REDSTONE ARSENAL, Ala.--In the military, test and evaluation is a serious business.

It can mean the difference between success and failure on the battlefield, between a system doing its job or causing chaos, between a Soldier losing his life or saving it.

And that’s why the test and evaluation community makes it a point to come together once a year in Huntsville during the Department of Defense sponsored Test Week to discuss issues related to test and evaluation, to build relationships within the government’s and industry’s test and evaluation community, and to consider the latest in testing hardware and software.

The nation’s military “cannot survive without test and test has come so far. Today, the Redstone Test Center is testing in state-of-the-art facilities,” Maj. Gen. Jim Rogers, commander of the Aviation and Missile Command, said during the welcoming ceremony.

As a commander in the field, “I was always assured that equipment given to my Soldiers were tested to standard and done right, and that made me feel very comfortable with relying on that equipment,” Rogers said. “The goal is to work together to be more effective and more efficient to support our war fighters in all services every day with what they need.”

That was the case June 13-17 when Test Week brought numerous testing industry experts to the Von Braun Center for presentations and group discussions. The theme for Test Week 2011 was “Test Support to the Warfighter in an Evolutionary Environment: Supporting Rapid Acquisition While Maintaining Testing Rigor.” This year’s conference included more than 135 exhibits and about 1,200 attendees.

Leading the agenda for the conference was keynote speaker retired Navy Adm. Edmund Giambastiani, a former vice chairman of the Joint Chiefs of Staff and a proponent for military test and evaluation.

“War fighters depend on weapon systems and capabilities that have been tested, that work as advertised and that save Soldier lives,” Giambastiani said.

Referring to submarine battles in the Pacific Ocean during World War II, Giambastiani recounted numerous flaws and malfunctions in torpedoes that thwarted U.S. attacks on enemy ships.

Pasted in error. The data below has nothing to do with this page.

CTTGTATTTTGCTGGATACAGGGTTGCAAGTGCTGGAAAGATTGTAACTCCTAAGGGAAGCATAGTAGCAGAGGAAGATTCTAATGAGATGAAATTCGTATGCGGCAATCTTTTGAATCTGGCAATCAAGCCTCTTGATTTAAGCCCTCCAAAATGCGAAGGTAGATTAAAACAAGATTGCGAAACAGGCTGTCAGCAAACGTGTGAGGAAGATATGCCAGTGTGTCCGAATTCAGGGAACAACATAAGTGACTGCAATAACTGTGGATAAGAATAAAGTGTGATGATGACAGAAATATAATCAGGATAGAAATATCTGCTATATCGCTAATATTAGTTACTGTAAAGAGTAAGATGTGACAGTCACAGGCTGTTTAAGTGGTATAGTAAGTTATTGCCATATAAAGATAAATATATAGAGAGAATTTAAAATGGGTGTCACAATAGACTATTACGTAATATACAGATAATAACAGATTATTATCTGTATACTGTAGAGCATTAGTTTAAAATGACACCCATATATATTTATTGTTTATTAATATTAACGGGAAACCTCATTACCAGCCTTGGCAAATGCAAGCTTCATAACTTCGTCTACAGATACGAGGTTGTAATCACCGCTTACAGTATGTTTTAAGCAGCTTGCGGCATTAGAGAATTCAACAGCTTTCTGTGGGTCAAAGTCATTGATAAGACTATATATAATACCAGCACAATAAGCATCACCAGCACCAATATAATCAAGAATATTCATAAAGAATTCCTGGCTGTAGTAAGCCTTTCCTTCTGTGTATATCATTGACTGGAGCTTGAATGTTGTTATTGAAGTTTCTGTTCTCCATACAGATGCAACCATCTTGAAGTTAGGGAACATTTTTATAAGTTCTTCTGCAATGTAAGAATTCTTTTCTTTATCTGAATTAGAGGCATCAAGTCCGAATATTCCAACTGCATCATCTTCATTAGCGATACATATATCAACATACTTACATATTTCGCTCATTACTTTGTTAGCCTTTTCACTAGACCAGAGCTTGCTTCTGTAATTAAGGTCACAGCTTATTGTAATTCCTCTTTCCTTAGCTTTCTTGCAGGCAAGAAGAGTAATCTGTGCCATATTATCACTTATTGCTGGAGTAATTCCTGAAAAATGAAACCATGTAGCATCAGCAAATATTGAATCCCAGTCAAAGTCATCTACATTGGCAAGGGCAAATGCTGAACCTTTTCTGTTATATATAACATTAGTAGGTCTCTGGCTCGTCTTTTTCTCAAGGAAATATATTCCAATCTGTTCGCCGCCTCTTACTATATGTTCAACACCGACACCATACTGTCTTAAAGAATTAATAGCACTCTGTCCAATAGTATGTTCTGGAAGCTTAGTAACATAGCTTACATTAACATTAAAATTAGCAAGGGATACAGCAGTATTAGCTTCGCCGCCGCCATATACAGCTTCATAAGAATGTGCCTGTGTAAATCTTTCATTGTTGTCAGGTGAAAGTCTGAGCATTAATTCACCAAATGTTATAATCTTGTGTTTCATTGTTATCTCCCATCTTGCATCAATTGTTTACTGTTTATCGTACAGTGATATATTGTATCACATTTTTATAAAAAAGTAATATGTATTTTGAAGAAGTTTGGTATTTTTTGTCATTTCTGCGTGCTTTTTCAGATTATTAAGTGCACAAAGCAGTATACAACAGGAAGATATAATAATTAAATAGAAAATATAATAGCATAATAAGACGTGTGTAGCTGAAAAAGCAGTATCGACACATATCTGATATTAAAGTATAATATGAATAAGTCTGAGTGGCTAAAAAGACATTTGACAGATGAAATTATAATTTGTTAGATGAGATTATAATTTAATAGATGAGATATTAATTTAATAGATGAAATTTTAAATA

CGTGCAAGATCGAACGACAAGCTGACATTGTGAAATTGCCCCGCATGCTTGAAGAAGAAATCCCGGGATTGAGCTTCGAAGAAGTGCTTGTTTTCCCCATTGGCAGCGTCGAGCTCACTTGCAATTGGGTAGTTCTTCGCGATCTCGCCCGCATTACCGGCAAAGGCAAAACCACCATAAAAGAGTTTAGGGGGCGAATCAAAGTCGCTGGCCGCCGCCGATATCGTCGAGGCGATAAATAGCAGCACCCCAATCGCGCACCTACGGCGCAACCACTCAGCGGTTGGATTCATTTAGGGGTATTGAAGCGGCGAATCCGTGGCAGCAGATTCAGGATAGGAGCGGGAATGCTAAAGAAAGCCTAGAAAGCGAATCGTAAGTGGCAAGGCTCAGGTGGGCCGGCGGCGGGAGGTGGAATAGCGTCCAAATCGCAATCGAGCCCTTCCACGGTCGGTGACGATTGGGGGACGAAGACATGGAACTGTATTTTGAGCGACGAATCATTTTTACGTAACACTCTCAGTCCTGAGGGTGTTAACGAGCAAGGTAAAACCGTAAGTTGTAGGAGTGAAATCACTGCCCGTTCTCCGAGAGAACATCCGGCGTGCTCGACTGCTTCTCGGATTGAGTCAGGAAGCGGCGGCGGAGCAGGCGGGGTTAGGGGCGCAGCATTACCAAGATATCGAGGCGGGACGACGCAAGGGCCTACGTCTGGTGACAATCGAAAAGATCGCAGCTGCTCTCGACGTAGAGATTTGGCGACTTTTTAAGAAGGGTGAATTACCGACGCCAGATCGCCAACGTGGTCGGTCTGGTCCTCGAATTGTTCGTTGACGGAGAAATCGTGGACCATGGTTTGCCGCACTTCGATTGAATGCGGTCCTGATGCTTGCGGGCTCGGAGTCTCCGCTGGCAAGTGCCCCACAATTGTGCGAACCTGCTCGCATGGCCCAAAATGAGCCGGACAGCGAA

“Just think how different the war in the Pacific would have been with effective torpedoes … There were a number of lives, a number of submarines lost during World War II. One out of every four submariners died. We learned such a hard lesson with those submarine tornadoes.”

It is imperative, he said, that the acquisition community focuses on being responsive to operational needs by incorporating rapid acquisition processes.

“Acquisition must be adaptable to allow for robust testing while capabilities are delivered in a timely manner,” he said.

Since October 2001, the acquisition community has had to incorporate rapid acquisition processes so that weapon systems could be quickly adapted to the ever-changing threat of improvised explosive devices. In July 2004, the Secretary of Defense established the Joint IED Task Force to integrate the IED detection efforts of 132 agencies, departments, divisions and units.

“That was important to protect the war fighter and field capabilities as rapidly as we could,” Giambastiani said. “How could we field things quickly? We had to test at the best of our ability but do so in a rapid fashion …

“It was important for us to provide a boost to the Soldier in the field so they knew we were listening to them and working as fast as possible. Things weren’t perfect in many cases, but we brought tremendous capability to the field.”

Today, with declining and flat military budgets, there is concern for developing more effective ways to test equipment and to maintain testing facilities. Joint validation of system requirements will create efficiencies while also maintaining rapid deployment, the retired admiral said.

“We’ve got to be innovative in the ways we approach testing,” Giambastiani said.

“How do we make ourselves effective and efficient while at the same time keeping test on schedule? Will the test infrastructure be able to support the requirement and not slow down or increase cost? … We must be innovative, adaptable and realistic to allow us to continue to provide systems that protect our war fighters.”